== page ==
WinField United’s wind tunnel gift is a win-win
WinField United’s recent donation of a wind tunnel will elevate the U of M’s expertise in high-tech agriculture research, and create a partnership aimed at ultimately helping farmers sustainably grow more with less.
The gift came about after WinField United opened its Innovation Center in River Falls, Wis., in 2017, which included an upgraded wind tunnel. Daniel Bissell, a senior research engineer at the new research facility, suggested that the existing wind tunnel be donated to the U of M. Bissell gained first-hand knowledge of the U’s capabilities when he was an aerosol research lab assistant before graduating with his bachelor’s degree from the aerospace engineering program in 2010.
Recognizing an opportunity: Together, Bissell and the College of Science and Engineering (CSE) saw an opportunity to help students gain skills and experience in high-tech agriculture research. The gift also opened the door to a WinField collaboration with U of M researchers to better understand spray drift, how particulates move in the atmosphere, and how to target crop-protection products.
The wind tunnel is now installed in the Aerosol Diagnostics Laboratory, which is part of one of the leading centers of small-particle research in the United States. A celebration of the gift and the new collaboration was held at the lab on November 16, 2018.
Why the U of M? “CSE’s Mechanical Engineering department has a long history of particle technology expertise, starting with aerosol technology,” said Prof. Uwe Kortshagen, who chairs the Mechanical Engineering department. “In fact, three of our faculty have received engineering’s highest honor—membership in the National Academy of Engineering. This wind tunnel will help build our expertise and research capability in agricultural sprays.”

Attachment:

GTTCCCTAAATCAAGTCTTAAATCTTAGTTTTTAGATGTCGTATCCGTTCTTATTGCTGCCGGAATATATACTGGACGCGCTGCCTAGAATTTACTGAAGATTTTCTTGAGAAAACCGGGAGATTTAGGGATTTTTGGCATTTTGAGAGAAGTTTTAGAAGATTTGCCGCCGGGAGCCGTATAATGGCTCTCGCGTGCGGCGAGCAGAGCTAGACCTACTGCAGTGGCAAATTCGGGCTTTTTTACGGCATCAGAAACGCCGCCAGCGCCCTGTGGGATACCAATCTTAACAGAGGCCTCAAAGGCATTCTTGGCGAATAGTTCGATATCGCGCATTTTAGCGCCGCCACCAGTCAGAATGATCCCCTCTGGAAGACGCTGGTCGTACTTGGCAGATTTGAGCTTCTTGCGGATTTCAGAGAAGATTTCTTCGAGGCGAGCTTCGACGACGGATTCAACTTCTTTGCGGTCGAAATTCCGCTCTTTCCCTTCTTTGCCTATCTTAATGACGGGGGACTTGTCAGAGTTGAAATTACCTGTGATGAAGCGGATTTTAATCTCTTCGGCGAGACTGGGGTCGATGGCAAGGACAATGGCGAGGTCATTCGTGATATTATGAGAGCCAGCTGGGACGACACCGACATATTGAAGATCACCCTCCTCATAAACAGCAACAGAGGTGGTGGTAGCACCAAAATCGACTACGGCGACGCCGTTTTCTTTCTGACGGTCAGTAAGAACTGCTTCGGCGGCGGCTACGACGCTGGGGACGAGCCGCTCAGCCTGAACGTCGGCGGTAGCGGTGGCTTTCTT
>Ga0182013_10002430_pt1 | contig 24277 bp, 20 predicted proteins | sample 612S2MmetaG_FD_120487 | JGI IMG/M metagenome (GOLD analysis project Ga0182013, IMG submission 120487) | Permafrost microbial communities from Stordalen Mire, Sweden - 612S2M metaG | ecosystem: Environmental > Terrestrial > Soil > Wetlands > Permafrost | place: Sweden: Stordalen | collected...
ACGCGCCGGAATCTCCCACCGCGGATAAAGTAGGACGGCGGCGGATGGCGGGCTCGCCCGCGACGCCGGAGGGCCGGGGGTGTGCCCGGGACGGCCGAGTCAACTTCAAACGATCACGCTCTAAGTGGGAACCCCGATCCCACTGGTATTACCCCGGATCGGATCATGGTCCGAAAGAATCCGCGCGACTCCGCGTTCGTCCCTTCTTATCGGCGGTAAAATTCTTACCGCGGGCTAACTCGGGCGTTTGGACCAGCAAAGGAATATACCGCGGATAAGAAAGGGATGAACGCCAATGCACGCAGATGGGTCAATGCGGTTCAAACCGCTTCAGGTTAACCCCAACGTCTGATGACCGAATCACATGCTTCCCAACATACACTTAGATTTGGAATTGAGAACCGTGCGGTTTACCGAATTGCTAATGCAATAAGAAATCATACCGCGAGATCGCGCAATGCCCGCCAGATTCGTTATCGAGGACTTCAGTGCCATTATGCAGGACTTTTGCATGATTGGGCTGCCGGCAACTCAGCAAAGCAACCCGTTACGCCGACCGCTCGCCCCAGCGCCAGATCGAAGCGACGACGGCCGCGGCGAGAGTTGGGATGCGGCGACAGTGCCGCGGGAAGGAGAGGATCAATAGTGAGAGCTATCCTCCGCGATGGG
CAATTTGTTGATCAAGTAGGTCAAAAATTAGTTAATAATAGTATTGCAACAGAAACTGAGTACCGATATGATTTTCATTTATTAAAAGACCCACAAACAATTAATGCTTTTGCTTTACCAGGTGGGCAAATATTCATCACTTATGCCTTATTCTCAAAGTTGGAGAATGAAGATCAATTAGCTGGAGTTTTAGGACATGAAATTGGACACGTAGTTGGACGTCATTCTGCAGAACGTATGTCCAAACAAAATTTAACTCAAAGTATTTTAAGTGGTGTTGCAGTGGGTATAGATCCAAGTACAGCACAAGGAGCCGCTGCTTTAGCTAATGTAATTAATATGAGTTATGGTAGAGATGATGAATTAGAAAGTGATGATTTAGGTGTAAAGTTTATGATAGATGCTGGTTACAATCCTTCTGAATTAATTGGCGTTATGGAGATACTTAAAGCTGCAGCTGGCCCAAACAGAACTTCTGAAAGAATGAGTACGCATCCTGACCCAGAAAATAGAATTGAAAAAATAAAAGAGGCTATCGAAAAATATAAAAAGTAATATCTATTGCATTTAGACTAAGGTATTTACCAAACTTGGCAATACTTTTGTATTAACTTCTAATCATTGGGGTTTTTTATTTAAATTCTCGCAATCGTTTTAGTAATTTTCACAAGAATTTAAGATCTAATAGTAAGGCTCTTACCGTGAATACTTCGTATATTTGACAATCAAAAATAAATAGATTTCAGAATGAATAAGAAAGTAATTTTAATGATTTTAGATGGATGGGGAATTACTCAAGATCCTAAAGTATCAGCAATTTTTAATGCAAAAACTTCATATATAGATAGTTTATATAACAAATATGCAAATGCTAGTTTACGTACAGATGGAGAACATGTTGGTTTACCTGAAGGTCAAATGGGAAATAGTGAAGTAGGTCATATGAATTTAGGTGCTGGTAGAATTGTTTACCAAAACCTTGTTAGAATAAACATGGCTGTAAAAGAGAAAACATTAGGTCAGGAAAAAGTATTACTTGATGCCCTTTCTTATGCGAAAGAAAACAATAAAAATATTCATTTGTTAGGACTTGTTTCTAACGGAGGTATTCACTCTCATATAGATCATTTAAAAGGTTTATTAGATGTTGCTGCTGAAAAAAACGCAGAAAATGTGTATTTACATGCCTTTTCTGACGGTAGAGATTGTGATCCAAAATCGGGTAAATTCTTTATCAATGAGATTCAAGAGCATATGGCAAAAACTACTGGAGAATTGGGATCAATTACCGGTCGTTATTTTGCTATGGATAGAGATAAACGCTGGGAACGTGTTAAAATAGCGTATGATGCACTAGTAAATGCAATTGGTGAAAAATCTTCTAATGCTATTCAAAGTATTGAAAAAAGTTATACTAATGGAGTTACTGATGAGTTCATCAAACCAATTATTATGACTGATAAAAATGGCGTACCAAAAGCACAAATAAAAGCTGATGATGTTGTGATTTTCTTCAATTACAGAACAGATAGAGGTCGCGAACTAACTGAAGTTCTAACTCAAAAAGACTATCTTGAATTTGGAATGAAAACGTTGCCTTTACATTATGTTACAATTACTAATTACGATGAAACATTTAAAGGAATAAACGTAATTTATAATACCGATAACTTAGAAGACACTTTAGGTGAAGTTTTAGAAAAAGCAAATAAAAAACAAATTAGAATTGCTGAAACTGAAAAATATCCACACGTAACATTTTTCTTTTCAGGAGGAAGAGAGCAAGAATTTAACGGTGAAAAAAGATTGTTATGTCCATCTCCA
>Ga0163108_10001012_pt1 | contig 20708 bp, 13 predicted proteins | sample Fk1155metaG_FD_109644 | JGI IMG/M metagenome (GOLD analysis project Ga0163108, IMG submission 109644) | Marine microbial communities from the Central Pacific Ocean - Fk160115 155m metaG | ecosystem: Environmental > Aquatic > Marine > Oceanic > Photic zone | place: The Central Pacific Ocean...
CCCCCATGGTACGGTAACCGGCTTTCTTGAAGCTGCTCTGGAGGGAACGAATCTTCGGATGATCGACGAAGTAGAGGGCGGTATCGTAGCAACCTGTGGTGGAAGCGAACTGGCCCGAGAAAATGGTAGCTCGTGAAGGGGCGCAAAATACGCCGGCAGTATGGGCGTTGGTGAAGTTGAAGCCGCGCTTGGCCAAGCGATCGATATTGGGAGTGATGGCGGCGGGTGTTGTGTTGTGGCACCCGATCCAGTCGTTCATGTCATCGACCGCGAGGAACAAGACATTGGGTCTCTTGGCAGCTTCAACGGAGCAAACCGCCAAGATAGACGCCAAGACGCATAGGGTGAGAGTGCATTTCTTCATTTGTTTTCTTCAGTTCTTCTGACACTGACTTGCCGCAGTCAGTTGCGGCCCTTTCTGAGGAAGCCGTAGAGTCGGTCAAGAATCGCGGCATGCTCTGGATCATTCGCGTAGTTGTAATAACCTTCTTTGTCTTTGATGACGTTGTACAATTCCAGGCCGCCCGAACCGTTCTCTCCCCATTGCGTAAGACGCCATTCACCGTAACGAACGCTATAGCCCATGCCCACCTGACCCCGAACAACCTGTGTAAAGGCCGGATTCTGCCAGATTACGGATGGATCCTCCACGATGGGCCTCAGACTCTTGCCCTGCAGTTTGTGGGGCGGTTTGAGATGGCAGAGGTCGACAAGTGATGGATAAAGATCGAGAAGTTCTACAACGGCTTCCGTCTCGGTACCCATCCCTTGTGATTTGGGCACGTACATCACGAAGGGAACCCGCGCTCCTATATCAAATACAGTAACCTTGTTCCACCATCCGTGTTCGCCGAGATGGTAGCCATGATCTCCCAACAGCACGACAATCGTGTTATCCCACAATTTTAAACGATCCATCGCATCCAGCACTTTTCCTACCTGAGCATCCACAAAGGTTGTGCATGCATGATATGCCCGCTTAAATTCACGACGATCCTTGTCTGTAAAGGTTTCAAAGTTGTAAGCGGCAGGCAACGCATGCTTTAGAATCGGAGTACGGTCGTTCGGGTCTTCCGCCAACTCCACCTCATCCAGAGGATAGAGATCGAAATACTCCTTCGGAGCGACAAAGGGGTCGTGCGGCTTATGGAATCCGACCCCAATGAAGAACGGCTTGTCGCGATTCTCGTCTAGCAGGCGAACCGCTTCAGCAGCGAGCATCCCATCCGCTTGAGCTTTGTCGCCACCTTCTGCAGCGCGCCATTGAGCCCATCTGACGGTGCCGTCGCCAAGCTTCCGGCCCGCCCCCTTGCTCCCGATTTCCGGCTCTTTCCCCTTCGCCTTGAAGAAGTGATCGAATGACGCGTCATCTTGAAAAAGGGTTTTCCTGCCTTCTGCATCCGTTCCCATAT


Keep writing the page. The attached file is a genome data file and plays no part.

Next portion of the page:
Raising awareness: “It’s great to have a wind tunnel in the middle of our engineering campus,” adds Kortshagen. “It can build awareness of the field of agriculture engineering, especially in the eyes of our students.”
Helping farmers and the environment: WinField’s spray initiative is addressing efficiency and environmental concerns. As Mike Vande Logt, WinField’s EVP and COO, explains: “our work is about optimizing yields—in other words, ‘how do we grow more with less?’ We hire lots of ag graduates, but our work also requires expertise in the physical sciences. Our relationship with the University is a special one. At the end of the day, we’re in the business of growing crops, and we feel good about our interdisciplinary partnership with the U of M.”
“We’re confident this donation will be beneficial for the University, for farmers, for the agricultural industry, and for WinField United. Together, agriculture and science have the potential to change the way we think about sustainability. When our two disciplines win, everyone wins.”
—WinField United Senior Research Engineer Daniel Bissell, ‘10, aerospace engineering and mechanics
Photos: Angelic Jewel Photography